Geophysical expressions of salt and salt dissolution are extremely significant for the explorationist for a number of reasons; salt dissolution may develop and affect hydrocarbon traps in the following ways: 1) reservoir facies can be structurally closed over the edges of residual salt bodies (Figure 1), or over salt remnants as a result of progressive leaching of salt (Figure 2); 2) reservoir facies can be stratigraphically trapped where preferentially deposited in salt-dissolution lows (Figure 3) or highs; 3) reservoir facies can be stratigraphically trapped where preferentially preserved in a salt-dissolution low (Figure 4); 4) drape across a salt remnant can be misinterpreted on seismic data as either drape across a reef or as being indicative of basement anticlinal structure, for example Wabamun salt and Leduc reef (see Figure 5); 5) salt can either enhance or degrade the seismic signature of an underlying reef (see Figure 6); 6) a low-velocity salt interval can be misinterpreted as a porous reservoir (for example, Wabamun salt and Nisku porosity); 7) salt dissolution usually causes brecciated and faulted zones which can allow oil to leak out of potential traps.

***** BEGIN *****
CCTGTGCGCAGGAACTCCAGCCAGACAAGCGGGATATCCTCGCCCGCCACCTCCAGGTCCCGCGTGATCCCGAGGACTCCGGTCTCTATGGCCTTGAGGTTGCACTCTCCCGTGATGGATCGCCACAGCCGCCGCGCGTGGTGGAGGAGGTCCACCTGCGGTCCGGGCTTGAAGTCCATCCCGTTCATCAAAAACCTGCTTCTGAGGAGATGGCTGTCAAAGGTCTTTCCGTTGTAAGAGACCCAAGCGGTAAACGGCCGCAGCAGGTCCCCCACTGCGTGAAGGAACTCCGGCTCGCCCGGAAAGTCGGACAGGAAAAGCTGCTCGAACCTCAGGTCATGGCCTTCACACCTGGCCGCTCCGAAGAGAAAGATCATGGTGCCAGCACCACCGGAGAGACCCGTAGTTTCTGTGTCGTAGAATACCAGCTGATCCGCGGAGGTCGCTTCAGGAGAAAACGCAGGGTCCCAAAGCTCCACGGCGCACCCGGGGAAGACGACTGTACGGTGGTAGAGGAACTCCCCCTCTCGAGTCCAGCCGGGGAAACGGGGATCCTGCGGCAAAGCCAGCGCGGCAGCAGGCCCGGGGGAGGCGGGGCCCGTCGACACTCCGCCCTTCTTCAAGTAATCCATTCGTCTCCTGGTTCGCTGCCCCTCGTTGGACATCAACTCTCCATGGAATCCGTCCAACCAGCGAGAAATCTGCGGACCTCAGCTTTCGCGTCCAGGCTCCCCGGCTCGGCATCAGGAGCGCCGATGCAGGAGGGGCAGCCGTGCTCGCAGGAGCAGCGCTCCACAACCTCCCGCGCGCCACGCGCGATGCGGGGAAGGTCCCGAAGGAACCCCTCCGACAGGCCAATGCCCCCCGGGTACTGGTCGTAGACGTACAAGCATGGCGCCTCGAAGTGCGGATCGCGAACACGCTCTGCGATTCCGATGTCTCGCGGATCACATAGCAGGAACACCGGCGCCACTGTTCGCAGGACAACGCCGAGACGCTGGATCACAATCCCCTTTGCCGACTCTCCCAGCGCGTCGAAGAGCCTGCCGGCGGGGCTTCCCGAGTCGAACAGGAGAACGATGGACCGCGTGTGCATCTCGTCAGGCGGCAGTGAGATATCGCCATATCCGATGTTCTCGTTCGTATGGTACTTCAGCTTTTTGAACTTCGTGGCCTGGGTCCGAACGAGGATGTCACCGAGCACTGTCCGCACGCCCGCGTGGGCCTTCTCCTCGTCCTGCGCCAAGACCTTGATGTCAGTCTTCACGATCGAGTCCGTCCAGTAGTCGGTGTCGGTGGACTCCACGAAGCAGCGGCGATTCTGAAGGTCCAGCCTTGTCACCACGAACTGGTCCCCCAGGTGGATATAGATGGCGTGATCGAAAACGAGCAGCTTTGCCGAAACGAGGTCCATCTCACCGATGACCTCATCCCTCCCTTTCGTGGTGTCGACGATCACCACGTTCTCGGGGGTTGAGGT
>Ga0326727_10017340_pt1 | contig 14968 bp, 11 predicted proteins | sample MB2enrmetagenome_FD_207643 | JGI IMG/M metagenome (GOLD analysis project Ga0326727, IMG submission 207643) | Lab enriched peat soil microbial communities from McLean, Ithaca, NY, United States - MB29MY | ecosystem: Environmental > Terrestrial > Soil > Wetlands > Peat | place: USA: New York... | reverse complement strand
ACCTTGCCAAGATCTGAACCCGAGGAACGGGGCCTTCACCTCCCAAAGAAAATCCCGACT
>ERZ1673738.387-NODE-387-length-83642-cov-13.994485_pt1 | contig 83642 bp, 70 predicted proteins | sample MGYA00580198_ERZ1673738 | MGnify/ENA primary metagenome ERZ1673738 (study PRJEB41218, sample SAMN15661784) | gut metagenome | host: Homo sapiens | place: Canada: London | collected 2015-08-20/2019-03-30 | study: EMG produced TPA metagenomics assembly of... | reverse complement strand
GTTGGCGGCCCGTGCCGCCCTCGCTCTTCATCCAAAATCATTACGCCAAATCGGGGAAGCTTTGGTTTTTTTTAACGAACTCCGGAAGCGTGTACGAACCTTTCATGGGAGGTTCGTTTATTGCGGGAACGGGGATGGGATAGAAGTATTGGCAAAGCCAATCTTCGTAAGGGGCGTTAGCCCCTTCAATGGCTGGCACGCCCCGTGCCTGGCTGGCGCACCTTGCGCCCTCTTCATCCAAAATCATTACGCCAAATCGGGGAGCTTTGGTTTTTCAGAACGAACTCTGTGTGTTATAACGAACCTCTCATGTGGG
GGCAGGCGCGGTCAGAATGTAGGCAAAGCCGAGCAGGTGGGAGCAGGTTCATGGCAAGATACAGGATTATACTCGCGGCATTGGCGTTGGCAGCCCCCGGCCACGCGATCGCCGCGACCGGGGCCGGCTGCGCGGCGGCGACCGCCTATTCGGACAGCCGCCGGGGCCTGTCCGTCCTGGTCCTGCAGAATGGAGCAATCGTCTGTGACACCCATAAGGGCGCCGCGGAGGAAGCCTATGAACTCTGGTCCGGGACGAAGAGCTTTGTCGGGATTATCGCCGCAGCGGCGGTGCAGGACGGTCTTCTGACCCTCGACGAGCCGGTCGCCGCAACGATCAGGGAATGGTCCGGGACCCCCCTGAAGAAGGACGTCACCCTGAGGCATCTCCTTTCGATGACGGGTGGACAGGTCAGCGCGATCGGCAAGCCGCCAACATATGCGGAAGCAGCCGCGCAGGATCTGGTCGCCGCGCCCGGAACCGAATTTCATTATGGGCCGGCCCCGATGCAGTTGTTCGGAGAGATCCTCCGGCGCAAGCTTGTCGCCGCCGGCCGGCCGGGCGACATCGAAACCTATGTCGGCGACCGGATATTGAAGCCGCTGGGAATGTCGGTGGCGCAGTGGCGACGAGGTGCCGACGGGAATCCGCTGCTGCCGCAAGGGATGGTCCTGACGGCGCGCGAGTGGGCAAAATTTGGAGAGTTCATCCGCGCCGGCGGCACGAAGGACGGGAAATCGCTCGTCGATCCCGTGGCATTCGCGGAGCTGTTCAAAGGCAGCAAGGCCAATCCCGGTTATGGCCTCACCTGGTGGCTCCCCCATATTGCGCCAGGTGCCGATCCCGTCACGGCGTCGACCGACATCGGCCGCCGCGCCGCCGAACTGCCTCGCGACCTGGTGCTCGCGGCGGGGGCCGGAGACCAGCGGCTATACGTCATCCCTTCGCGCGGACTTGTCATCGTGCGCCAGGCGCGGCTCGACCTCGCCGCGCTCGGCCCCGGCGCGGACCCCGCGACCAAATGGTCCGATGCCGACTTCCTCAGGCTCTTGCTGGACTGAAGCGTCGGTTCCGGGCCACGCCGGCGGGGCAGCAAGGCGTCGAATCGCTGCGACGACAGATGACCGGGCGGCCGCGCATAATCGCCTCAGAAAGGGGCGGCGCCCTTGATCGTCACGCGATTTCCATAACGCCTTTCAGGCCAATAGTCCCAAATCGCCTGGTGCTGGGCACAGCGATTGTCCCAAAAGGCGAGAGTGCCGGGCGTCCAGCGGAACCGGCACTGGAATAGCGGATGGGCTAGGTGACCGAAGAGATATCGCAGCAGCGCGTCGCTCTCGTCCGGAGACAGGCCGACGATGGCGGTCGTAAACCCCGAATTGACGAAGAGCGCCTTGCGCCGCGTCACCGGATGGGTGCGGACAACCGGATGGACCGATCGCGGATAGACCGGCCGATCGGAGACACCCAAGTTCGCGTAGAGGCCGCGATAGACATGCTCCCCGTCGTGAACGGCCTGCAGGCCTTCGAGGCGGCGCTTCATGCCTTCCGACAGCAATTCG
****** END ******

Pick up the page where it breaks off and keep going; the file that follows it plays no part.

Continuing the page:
The objectives of this study are to gain an understanding of salt and salt dissolution features, to develop the capability to identify salt and salt dissolution on conventional and multicomponent seismic sections and in gravity data, and to undertake the analysis and interpretation of such a geophysical dataset.
This paper constitutes an M.Sc. thesis proposal to be carded out by the first author under the supervision of the second author. The specific area of investigation will depend on the seismic and gravity data available.
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